As if driven by intuition, only a few days before Mumtaz Qadri gunned him down at Kohsar Market in the heart of the federal capital of Islamabad, Salman Taseer had tweeted:
“I was under huge pressure 2 cow down b4 rightist pressure on blasphemy. Refused. Even if I’m the last man standing.”
January 4 (2011) therefore marked one of those darkest days when a self-righteous and delusional defender of faith took the law in his own hands to silence a person he thought was endangering his beliefs.
As a vocal critic of the blasphemy laws in Pakistan, particularly in the Aasia bibi case, Taseer routinely spoke out against the draconian practice of weaponing the Blasphemy law to subjugate and persecute minorities (and to a much lesser degree, detractors and dissidents).
His outspoken position put him constantly at odds with religious elements in the country, with some clerics declaring him “wajib-ul-qatl”, or “rightfully to be killed.” There was limited to no hue and cry over these sermons, and Taseer’s unequivocally defiant responses only seemed to burn the hatred brighter.
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Taseer’s passionate tirades against blasphemy laws
Often viewed as a Musharraf aide and compatriot, Taseer was always at odds with the ruling party in Punjab, who termed his appointment as a blatant attempt to undermine the PMLN provincial government in the Punjab province. His war of words with key stalwarts of the PMLN, particularly Rana Sanaullah, is well-documented and established. These regular spates also extended to Shahbaz Sharif, who Taseer ridiculed for cozying up to members of a banned outfit the year prior to his assassination during the by-elections in Jhang. This acute difference made him one of the most hated personalities in the upper echelons of the PMLN.
Taseer’s killing was a direct result of his passionate tirades against the blasphemy laws and Pakistan’s treatment of minorities. It is worth mentioning here is that Taseer towed this line irrespective of the public stance of the PPP at any given point in time. His most daring act, in pursuit of showcasing the blasphemy problem in Pakistan, was his public commitment to seek a Presidential pardon for Aasia Bibi.
In the days leading up to his death, he was in hot waters with the far right. There were protests in front of the Governor’s House in Lahore, death threats against Taseer and associates, fatwas by clerics calling for his head, and concerted campaigns to pressure him into silence. Regardless of how one feels about the personal and political life of Taseer, it takes nerves of steel, and the courage of champions, to remain steadfast in the face of such opposition, and defiantly hold on to the views that he believed in.
The scale of the blasphemy law issue in Pakistan is exemplified by the Taseer killing. The sitting Governor of the most populous province in the country, appointed by the party leading in the center, traveling in the relative safety of the Islamabad bubble, at one of the busiest markets in Islamabad, less than two kilometers from the Supreme Court of Pakistan, and the Parliament House, was gunned down by his own security guard, in broad daylight, with dozens of witnessed, and the killer was widely hailed as a hero by the far right elements.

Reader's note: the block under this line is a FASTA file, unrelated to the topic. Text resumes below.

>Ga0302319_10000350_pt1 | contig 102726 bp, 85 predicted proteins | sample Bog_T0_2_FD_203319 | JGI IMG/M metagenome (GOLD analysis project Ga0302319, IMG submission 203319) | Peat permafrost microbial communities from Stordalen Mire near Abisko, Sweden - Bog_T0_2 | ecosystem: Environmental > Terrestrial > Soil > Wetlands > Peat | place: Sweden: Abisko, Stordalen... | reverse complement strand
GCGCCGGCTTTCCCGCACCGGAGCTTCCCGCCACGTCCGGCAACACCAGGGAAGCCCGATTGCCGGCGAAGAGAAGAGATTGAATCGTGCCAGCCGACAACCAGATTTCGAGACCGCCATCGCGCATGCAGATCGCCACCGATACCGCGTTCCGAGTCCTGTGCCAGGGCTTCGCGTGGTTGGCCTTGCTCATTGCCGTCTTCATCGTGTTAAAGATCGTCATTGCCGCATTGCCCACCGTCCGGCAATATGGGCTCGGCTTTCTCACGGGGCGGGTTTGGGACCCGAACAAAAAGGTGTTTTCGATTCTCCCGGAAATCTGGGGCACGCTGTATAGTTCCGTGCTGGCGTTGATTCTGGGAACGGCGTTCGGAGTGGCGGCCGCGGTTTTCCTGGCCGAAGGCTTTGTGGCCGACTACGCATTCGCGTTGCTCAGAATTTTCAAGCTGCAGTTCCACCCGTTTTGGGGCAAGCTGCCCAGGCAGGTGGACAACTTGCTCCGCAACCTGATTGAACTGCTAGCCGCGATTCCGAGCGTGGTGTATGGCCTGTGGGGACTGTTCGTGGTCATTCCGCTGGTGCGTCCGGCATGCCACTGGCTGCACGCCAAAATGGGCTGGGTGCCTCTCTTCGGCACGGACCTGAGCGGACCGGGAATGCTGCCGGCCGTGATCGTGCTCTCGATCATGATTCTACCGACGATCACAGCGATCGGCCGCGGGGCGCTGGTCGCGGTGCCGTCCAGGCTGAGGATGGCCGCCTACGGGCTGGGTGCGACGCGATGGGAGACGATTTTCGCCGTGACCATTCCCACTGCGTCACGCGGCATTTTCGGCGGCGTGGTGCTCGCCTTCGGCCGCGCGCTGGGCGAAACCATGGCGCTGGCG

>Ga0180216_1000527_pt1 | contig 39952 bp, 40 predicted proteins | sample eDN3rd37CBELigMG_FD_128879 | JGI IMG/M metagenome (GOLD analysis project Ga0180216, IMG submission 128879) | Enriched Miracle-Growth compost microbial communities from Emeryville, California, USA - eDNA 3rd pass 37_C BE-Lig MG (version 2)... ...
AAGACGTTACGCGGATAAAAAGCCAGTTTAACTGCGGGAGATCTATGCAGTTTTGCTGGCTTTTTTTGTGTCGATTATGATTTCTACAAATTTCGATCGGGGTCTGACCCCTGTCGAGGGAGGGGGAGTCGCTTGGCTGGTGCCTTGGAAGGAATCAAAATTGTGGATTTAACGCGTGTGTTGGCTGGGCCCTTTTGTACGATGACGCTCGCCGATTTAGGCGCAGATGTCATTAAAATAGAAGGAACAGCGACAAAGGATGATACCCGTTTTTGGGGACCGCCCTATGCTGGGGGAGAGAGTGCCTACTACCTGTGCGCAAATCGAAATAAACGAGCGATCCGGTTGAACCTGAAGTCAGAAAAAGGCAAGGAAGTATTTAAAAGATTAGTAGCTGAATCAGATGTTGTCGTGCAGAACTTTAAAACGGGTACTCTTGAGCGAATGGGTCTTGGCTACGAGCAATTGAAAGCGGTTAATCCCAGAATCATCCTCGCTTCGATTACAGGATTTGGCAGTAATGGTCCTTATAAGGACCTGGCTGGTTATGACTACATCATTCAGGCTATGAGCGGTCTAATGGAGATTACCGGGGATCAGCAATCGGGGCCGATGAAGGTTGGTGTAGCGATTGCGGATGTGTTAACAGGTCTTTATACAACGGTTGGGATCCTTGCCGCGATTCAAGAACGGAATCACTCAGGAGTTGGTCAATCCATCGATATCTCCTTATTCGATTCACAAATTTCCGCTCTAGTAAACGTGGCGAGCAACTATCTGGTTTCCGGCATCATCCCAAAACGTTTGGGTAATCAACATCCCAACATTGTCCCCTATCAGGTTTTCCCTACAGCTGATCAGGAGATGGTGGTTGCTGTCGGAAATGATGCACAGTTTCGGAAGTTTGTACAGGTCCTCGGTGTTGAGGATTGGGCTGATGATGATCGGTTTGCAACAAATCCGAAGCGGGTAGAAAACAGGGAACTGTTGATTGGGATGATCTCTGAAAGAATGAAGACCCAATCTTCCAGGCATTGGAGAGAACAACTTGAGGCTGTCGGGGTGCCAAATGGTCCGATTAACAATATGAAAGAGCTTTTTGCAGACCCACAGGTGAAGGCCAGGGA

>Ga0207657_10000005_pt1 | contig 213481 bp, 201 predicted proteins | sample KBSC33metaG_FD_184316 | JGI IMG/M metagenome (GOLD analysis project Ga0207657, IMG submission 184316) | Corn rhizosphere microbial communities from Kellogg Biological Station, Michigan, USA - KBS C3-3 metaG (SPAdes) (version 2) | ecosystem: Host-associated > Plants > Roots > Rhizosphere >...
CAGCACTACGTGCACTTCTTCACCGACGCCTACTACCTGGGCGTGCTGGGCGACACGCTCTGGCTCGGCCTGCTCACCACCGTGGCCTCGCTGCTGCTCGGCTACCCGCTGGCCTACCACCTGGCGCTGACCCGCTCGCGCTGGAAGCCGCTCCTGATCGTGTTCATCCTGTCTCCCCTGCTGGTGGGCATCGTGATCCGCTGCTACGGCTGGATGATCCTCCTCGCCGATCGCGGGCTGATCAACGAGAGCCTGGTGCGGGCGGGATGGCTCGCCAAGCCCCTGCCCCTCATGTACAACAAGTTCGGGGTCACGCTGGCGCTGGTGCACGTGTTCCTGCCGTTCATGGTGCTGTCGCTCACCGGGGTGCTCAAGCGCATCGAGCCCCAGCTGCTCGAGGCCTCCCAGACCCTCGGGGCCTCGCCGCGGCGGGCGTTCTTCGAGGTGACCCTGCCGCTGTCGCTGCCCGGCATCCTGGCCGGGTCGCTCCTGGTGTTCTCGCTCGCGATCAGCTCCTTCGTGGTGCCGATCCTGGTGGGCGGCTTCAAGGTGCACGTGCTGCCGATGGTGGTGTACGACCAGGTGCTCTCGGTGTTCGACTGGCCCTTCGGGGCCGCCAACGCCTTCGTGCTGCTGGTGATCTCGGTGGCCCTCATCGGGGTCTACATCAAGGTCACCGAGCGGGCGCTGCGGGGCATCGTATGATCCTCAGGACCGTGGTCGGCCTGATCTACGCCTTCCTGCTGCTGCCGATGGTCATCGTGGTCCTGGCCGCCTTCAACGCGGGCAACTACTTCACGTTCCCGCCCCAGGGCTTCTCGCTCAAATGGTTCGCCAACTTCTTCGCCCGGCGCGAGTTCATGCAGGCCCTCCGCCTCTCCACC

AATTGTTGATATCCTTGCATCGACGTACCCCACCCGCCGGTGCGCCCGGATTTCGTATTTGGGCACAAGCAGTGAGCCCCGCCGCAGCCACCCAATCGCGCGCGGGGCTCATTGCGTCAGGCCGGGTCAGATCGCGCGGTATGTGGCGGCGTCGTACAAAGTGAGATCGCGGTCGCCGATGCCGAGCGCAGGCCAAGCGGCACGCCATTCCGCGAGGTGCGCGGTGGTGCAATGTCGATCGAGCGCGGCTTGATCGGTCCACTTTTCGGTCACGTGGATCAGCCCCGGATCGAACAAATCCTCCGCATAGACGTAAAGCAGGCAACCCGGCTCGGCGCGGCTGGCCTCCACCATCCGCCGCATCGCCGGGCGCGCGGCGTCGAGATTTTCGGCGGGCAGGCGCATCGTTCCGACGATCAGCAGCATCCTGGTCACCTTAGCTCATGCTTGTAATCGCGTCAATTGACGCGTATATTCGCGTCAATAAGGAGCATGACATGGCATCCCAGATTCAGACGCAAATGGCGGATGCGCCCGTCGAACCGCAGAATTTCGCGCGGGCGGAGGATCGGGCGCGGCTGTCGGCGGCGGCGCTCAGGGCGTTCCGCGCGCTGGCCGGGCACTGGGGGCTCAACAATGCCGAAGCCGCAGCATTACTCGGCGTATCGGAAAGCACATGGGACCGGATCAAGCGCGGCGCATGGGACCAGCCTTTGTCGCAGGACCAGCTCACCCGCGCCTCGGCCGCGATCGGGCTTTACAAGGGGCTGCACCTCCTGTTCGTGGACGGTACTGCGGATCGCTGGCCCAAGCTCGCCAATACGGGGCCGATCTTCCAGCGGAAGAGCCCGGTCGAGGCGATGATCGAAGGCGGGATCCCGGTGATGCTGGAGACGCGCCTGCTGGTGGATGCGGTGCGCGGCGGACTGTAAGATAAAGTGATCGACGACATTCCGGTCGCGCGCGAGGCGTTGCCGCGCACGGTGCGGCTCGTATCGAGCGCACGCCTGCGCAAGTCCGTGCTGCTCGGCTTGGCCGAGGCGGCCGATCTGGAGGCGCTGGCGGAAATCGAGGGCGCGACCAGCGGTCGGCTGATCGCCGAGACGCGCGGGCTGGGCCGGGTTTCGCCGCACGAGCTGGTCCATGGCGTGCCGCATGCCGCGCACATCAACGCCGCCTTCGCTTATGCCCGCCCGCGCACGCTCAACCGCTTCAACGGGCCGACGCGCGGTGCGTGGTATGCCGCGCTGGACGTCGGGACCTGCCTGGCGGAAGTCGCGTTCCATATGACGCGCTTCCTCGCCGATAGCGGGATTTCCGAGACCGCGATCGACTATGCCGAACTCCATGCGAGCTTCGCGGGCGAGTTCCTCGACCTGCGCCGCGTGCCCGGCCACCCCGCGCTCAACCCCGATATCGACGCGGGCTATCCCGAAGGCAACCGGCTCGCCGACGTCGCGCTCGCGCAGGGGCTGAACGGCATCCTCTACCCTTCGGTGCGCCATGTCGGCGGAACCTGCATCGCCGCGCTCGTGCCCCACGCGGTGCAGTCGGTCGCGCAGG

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If Salman Taseer couldn’t escape the rage and hatred brought about by his criticism of the law and its misuse, then who was? At the moment the socio-political environment indeed was explosive and intimidating in view of the terrorist incidents across the country, particularly in the KP and Balochistan, where nearly 50 suicide bombings and dozens of other terrorist attacks had claimed nearly 3000 lives in in over 2000 violent incidents.
Impact of Taseer’s killing
Taseer’s assassination indeed sent shivers down the spine of many, even within the security establishment. When I met with the then chairman joint chiefs of staff, General Shamim Wyne at his Rawalpindi residence a few days later, he too looked worried. As we discussed the spate of suicide bombings that were sweeping the KP province in those days, Wyne took a deep breath and spoke of what way the Taseer shahadat had impacted the armed forces.
“We have doubled up our surveillance within all garrisons, left with no choice but to watch out for elements who think the system is at odds with their beliefs,” Wyne, who himself died in a tragic road accident in 2018, told me.
The impact on political leadership and the civil society too was pronounced; subdued criticism of the incident in the media was anchored more in religious beliefs than in the rule of law regime. We personally faced acrimonious and hostile attitude in public and TV discussions at the hands of those who never thought for a moment that Islam doesn’t permit individuals to take law in their owns hands.
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The only lesson one MUST draw from Salman Taseer’s shahadat is that there are laws one could invoke if personal, religious or political beliefs were under threat. And the only thing the state institutions could do is to indiscriminately enforce those laws once breached.
The past few years have amply demonstrated that if sincere and determined, state institutions can take the bull by the horn. Wish they had the same determination a decade ago.
Imtiaz Gul is the founder and Executive Director of the Centre for Research and Security Studies (CRSS), an Islamabad-based think tank. He is the author of Pakistan: Pivot of Hizbut Tahrir’s Global Caliphate. This article was originally published in the Daily Times and has been republished with permission. The views expressed in this article are the author’s own and do not necessarily reflect Global Village Space’s editorial policy.